Analysis of the associations of obesity, percentage of body fat and visceral fat mass with body iron status in 1,493 schoolchildren aged 9–13 years shows that boys and girls with obesity have higher serum ferritin levels and lower transferrin saturation levels than normal-weight children. Iron deficiency and iron-deficiency anemia were more frequent in boys and girls in the highest quartiles of percentage of body fat than in children in the lowest quartile, possibly owing to the chronic inflammation induced by excessive adiposity.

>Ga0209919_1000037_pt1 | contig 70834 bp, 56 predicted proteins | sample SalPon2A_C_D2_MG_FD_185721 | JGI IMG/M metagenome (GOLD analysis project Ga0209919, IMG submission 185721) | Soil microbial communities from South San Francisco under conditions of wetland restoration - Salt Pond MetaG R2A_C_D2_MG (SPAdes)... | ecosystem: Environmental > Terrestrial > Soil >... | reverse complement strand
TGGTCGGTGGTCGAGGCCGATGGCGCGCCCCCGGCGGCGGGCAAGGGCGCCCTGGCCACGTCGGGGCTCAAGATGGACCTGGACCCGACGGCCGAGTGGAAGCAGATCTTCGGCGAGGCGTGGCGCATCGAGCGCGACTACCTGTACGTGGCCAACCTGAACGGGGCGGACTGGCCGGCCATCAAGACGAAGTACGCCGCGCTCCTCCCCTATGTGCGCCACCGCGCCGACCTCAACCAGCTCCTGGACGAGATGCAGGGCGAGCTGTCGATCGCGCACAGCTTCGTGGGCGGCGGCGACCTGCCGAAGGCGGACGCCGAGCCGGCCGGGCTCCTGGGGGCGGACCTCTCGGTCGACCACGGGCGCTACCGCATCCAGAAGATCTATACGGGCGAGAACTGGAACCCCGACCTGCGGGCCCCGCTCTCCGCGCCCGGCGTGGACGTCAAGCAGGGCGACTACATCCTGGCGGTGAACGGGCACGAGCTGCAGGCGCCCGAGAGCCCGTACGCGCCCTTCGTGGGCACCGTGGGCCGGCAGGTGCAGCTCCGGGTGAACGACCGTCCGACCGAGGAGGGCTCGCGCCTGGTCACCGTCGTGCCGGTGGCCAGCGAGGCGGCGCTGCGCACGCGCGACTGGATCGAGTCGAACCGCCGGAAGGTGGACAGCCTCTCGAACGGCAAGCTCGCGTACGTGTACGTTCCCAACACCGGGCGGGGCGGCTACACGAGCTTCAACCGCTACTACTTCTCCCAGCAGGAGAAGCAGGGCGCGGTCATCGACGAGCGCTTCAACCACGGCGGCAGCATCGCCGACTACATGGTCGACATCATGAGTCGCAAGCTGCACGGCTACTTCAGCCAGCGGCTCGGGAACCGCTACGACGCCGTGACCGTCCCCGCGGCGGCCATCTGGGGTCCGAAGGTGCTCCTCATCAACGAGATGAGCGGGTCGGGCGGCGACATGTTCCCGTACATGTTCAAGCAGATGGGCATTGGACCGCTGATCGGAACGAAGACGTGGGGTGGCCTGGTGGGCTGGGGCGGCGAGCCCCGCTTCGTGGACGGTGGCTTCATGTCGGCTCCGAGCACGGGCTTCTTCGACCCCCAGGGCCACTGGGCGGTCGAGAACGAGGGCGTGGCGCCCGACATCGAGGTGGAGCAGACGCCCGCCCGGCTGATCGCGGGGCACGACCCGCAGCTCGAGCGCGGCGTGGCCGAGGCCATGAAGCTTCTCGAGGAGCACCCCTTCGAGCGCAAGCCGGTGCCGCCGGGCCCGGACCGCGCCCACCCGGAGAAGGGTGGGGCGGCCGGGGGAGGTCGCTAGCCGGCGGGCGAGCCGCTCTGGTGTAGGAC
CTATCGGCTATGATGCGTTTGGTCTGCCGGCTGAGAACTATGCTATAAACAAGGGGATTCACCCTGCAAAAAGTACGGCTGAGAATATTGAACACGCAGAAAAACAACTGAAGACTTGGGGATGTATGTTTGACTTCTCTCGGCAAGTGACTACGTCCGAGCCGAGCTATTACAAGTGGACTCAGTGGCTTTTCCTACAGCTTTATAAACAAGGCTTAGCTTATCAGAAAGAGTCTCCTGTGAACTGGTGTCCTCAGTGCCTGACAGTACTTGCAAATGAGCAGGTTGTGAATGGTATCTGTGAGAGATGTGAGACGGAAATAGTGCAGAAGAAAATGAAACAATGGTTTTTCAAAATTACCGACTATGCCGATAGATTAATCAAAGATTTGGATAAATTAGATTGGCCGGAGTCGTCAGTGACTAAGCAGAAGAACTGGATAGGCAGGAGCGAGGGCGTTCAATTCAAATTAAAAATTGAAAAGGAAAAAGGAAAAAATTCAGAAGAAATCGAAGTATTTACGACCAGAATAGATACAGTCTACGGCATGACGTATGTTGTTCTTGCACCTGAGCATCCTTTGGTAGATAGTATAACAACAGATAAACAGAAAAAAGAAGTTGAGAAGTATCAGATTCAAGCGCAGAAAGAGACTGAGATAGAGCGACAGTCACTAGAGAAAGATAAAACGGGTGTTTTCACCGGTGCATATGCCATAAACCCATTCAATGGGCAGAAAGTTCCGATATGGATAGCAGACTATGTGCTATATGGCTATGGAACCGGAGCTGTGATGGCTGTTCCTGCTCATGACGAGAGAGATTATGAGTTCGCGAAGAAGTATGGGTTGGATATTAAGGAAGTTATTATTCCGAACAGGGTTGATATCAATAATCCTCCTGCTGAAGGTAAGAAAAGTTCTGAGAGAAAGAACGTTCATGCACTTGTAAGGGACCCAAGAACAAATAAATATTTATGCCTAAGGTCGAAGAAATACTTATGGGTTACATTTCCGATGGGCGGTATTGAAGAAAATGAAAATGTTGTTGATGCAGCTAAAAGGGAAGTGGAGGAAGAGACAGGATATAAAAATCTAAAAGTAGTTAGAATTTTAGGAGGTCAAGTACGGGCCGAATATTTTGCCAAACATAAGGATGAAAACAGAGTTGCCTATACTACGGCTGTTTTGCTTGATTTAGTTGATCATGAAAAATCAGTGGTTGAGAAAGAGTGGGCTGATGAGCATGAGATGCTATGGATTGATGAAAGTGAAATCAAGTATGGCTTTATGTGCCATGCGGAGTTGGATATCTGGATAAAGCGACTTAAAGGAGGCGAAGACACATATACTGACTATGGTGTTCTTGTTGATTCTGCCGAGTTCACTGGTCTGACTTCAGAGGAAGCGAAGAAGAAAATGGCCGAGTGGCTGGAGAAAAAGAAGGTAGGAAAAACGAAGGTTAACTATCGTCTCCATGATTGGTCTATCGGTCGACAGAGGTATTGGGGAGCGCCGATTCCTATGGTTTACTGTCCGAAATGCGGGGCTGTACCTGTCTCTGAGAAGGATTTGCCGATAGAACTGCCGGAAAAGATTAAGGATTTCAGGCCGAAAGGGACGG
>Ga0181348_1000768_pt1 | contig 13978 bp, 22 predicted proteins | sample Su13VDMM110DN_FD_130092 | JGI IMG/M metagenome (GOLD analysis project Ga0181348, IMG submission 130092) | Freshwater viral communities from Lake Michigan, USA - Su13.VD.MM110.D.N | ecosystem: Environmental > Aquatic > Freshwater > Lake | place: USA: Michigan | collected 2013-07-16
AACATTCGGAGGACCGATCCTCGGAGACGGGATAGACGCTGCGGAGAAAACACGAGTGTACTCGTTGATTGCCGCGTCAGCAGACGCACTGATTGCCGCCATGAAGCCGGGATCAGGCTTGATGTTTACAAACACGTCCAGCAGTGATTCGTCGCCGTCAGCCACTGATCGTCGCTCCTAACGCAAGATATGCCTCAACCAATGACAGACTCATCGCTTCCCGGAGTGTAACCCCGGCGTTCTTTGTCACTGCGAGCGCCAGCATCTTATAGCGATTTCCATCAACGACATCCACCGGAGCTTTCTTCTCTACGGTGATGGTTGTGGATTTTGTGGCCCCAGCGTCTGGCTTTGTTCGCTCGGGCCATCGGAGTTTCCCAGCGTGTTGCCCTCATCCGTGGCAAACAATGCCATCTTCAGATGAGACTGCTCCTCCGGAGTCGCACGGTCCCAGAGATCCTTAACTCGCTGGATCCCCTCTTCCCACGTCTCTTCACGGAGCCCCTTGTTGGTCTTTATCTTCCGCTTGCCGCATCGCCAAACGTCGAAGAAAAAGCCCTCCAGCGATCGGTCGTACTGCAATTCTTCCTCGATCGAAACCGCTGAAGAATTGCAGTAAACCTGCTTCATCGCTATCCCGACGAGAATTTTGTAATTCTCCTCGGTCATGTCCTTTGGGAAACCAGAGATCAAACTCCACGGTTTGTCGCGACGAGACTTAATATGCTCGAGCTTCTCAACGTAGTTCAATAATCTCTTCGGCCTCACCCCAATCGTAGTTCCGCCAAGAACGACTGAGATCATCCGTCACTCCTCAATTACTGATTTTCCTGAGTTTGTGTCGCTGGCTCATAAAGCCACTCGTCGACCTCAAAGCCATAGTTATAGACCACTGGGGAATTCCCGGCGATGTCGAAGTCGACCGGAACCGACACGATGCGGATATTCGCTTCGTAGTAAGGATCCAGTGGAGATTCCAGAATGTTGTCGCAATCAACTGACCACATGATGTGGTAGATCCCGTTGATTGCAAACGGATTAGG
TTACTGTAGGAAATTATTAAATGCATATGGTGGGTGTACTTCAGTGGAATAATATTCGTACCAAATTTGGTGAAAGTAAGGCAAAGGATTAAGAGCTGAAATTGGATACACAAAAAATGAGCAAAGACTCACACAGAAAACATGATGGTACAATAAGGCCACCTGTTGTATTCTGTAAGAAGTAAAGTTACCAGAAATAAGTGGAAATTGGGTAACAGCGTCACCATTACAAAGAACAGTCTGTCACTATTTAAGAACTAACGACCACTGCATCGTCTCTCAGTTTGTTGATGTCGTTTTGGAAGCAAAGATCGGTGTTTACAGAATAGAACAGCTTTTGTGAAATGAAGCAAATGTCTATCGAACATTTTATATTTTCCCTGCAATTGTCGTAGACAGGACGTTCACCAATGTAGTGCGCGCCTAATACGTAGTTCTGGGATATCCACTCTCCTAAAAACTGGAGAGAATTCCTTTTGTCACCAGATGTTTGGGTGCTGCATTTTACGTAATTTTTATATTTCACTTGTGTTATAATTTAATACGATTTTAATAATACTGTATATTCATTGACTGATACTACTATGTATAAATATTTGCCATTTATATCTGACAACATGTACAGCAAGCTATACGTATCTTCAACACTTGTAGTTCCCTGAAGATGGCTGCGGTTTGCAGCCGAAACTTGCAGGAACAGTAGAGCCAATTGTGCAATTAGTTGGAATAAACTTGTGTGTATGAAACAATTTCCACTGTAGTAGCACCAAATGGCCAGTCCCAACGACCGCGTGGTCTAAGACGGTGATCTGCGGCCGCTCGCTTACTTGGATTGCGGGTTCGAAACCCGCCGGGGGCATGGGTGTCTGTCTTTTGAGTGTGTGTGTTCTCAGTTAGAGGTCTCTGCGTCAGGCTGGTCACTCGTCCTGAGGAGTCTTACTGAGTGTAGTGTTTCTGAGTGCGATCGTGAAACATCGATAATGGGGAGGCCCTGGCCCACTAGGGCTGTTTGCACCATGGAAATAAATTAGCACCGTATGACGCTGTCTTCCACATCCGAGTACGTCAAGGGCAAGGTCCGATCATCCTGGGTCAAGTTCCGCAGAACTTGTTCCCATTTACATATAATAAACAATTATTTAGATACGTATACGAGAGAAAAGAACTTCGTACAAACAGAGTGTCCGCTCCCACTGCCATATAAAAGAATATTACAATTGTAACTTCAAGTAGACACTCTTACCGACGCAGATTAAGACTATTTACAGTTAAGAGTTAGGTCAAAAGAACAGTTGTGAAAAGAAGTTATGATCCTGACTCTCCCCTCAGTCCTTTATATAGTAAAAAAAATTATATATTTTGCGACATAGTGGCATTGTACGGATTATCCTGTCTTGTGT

ORIGINAL RESEARCH PAPER
Moschonis, G. et al. Association of total body and visceral fat mass with iron deficiency in preadolescents: the Healthy Growth Study. Brit. J. Nutr. doi:10.1017/S0007114511005952
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Body fat and visceral fat mass are positively associated with iron deficiency in children. Nat Rev Endocrinol 8, 68 (2012). https://doi.org/10.1038/nrendo.2011.220